# PANDA BEAR Solo ### 2 collaborators Uri Wilensky (Author) Josh Unterman (Author)

### Tags

mathematics

Tagged by Reuven M. Lerner almost 9 years ago

Model group CCL | Visible to everyone | Changeable by group members (CCL)
Model was written in NetLogo 5.0.4 • Viewed 200 times • Downloaded 20 times • Run 1 time Download this modelEmbed this model

## WHAT IS IT?

This is a Solo version of the HubNet activity called Perimeters and Areas by Embodied Agent Reasoning, or PANDA BEAR. PANDA BEAR Solo can be used as a standalone activity or as an introduction to PANDA BEAR.

PANDA BEAR is a microworld for mathematics learning that lies at the intersection of dynamic geometry environments and participatory simulation activities. Whereas PANDA BEAR involves many people controlling individual vertices of a shared, group-polygon, in PANDA BEAR Solo, an individual user controls all of the vertices of a polygon. The measures of perimeter and area of the polygon are foregrounded in the environment. The model user can be given challenges regarding the polygon's perimeter and area as suggested in the THINGS TO TRY section.

## HOW TO USE IT

SETUP initializes the model to create a polygon containing NUMBER-VERTICES vertices. GO allows the user to move the vertices around with the mouse. The PERIMETER and AREA monitors update automatically as the vertices move around. The PANDA plot shows both of those measures over time as a record of the user's actions as they work towards a goal. SETUP-PLOT resets the plot to start a new challenge with the same polygon. The MOVE-FD, MOVE-BK, TURN-RIGHT, and TURN-RIGHT buttons change the red vertex's location and heading. The STEP-SIZE and TURN-AMOUNT input boxes control the amount of movement of the MOVE-FD, MOVE-BK, TURN-RIGHT, and TURN-RIGHT buttons.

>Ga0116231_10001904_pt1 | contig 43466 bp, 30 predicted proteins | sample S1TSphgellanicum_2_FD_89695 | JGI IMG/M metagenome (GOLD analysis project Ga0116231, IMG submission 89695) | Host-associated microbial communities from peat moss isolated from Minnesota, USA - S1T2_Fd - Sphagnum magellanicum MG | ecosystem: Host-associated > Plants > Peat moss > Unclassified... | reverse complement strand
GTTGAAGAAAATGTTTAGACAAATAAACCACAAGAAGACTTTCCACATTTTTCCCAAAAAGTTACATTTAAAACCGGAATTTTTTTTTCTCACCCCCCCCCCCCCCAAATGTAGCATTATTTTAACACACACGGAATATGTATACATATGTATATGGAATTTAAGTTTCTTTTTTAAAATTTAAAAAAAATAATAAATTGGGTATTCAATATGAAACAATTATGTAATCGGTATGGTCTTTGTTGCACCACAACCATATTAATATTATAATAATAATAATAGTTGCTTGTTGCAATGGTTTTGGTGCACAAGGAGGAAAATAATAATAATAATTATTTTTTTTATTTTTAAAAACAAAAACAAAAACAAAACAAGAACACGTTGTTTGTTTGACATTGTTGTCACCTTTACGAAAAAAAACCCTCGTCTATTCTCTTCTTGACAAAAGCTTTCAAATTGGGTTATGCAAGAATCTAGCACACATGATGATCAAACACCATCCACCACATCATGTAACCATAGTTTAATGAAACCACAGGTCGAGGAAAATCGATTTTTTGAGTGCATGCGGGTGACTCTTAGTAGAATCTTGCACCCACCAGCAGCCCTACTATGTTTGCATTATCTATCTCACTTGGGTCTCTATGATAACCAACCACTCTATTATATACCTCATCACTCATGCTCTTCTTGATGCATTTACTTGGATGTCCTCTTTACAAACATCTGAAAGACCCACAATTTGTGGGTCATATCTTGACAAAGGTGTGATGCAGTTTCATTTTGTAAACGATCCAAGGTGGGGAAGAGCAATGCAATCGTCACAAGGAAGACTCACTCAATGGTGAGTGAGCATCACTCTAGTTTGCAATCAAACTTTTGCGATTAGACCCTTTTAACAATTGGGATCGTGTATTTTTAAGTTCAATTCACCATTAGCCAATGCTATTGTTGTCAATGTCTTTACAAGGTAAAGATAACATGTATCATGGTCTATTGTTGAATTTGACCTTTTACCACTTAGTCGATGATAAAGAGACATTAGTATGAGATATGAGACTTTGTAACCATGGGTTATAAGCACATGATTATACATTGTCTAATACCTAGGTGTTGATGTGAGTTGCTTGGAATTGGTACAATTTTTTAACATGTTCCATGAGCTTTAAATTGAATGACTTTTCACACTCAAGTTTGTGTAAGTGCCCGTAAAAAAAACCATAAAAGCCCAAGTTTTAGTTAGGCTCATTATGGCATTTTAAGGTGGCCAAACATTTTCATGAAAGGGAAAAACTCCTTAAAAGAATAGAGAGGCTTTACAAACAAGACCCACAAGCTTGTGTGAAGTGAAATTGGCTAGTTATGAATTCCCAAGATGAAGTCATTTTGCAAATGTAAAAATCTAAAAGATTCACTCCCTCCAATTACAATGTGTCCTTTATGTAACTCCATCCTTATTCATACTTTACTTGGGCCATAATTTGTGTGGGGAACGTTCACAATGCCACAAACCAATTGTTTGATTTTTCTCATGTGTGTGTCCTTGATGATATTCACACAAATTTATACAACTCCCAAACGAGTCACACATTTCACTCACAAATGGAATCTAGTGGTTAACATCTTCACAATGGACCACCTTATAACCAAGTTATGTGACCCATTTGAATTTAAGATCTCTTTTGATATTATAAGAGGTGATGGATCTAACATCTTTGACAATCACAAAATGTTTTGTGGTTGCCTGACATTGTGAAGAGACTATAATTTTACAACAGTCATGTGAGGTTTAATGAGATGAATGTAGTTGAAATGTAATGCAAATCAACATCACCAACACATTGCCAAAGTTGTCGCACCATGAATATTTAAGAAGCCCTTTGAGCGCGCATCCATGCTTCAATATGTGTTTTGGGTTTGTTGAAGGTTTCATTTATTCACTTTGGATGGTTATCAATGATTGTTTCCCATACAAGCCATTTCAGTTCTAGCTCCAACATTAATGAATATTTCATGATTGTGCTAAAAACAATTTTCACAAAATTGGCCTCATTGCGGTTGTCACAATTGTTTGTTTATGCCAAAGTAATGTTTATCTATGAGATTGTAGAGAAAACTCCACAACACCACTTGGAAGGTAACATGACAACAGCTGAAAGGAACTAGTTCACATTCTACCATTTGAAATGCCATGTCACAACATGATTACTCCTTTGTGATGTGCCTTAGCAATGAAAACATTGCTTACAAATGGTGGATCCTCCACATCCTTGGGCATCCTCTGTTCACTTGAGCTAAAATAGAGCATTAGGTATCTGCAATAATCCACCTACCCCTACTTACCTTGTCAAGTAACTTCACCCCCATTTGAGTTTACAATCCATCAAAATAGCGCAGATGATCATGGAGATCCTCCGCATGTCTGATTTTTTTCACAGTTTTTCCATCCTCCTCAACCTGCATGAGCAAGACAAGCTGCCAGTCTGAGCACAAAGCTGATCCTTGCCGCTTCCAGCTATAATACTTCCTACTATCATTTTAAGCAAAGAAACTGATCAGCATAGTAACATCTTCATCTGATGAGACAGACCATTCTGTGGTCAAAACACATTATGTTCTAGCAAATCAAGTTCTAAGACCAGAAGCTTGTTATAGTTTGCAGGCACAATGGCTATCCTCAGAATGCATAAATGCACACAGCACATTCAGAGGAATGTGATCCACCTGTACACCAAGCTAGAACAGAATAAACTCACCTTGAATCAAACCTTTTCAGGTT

## THINGS TO NOTICE

In a triangle, for an individual vertex, moving "between" the other two vertices minimizes the perimeter for a given area.

In a triangle, when all three vertices attempt to form an isosceles triangle, and equilateral triangle is formed.

Strategies that work for challenges at the triangle level often work at the square level as well.

As the number of vertices is increased, the polygon that maximizes the area given a perimeter and minimizes the perimeter given an area gets closer and closer to a circle.

## THINGS TO TRY

With three vertices, make the area as big as possible while keeping the perimeter at or below 25.

With three vertices, make the perimeter as small as possible while keeping the area at or above 25.

Increase the number of vertices in the polygon from three to four (and beyond - approaching a circle) and do the above.

Modify the challenges in a patterned way. For example, with four vertices, doubling the allowed perimeter should quadruple the maximum area.

## EXTENDING THE MODEL

Add different methods of movement. For example, instead of turning and going forward and backward, the user could be allowed to move the red vertex in the 4 cardinal directions.

Allow the user to give the vertices movement rules to follow over and over so that the group-polygon "dances".

## NETLOGO FEATURES

This model uses links to form the sides of the polygon, each vertex is linked to exactly two other vertices. The sum of the lengths of all the links is the perimeter of the polygon.

The area calculation is based on information found here: http://mathworld.wolfram.com/PolygonArea.html

PANDA BEAR

## CREDITS AND REFERENCES

Thanks to Josh Unterman for his work on this model.

## HOW TO CITE

If you mention this model in a publication, we ask that you include these citations for the model itself and for the NetLogo software:

• Unterman, J. and Wilensky, U. (2007). NetLogo PANDA BEAR Solo model. http://ccl.northwestern.edu/netlogo/models/PANDABEARSolo. Center for Connected Learning and Computer-Based Modeling, Northwestern Institute on Complex Systems, Northwestern University, Evanston, IL.